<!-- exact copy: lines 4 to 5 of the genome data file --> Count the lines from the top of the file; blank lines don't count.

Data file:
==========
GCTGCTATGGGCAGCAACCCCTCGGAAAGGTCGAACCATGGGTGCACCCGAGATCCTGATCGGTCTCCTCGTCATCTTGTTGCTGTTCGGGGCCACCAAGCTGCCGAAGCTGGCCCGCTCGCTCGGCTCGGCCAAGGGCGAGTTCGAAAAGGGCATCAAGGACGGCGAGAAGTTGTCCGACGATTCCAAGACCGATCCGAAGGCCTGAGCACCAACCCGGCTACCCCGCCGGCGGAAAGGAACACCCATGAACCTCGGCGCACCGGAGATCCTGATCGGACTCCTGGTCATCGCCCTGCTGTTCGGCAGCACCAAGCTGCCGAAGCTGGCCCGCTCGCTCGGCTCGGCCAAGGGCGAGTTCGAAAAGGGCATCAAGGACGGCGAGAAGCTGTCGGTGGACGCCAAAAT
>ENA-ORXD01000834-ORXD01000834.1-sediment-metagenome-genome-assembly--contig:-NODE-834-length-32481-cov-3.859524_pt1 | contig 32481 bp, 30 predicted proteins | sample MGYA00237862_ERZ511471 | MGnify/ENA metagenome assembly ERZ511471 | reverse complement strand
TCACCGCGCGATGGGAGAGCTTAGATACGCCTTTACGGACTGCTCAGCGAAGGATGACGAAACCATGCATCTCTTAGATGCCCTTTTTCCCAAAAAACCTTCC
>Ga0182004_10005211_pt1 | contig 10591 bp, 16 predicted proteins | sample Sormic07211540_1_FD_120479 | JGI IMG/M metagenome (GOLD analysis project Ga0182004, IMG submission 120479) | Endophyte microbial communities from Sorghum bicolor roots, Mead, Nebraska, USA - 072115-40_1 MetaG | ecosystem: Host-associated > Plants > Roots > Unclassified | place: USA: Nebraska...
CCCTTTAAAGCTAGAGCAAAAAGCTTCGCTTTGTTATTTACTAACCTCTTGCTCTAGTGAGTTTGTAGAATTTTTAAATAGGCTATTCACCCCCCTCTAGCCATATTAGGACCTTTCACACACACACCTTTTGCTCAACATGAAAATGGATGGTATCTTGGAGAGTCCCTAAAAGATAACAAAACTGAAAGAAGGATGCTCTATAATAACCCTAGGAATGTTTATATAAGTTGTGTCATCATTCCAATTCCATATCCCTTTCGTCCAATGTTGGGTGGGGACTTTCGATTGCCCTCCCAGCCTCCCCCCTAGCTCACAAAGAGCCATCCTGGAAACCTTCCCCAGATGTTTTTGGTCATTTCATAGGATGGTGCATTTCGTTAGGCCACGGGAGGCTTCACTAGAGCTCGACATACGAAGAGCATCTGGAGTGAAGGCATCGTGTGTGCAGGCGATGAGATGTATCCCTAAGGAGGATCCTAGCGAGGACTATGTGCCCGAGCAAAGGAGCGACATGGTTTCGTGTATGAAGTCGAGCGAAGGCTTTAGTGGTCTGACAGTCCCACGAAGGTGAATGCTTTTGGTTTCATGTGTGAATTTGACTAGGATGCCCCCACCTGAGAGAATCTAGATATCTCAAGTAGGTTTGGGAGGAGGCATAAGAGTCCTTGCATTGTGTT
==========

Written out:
>Ga0182004_10005211_pt1 | contig 10591 bp, 16 predicted proteins | sample Sormic07211540_1_FD_120479 | JGI IMG/M metagenome (GOLD analysis project Ga0182004, IMG submission 120479) | Endophyte microbial communities from Sorghum bicolor roots, Mead, Nebraska, USA - 072115-40_1 MetaG | ecosystem: Host-associated > Plants > Roots > Unclassified | place: USA: Nebraska...
CCCTTTAAAGCTAGAGCAAAAAGCTTCGCTTTGTTATTTACTAACCTCTTGCTCTAGTGAGTTTGTAGAATTTTTAAATAGGCTATTCACCCCCCTCTAGCCATATTAGGACCTTTCACACACACACCTTTTGCTCAACATGAAAATGGATGGTATCTTGGAGAGTCCCTAAAAGATAACAAAACTGAAAGAAGGATGCTCTATAATAACCCTAGGAATGTTTATATAAGTTGTGTCATCATTCCAATTCCATATCCCTTTCGTCCAATGTTGGGTGGGGACTTTCGATTGCCCTCCCAGCCTCCCCCCTAGCTCACAAAGAGCCATCCTGGAAACCTTCCCCAGATGTTTTTGGTCATTTCATAGGATGGTGCATTTCGTTAGGCCACGGGAGGCTTCACTAGAGCTCGACATACGAAGAGCATCTGGAGTGAAGGCATCGTGTGTGCAGGCGATGAGATGTATCCCTAAGGAGGATCCTAGCGAGGACTATGTGCCCGAGCAAAGGAGCGACATGGTTTCGTGTATGAAGTCGAGCGAAGGCTTTAGTGGTCTGACAGTCCCACGAAGGTGAATGCTTTTGGTTTCATGTGTGAATTTGACTAGGATGCCCCCACCTGAGAGAATCTAGATATCTCAAGTAGGTTTGGGAGGAGGCATAAGAGTCCTTGCATTGTGTT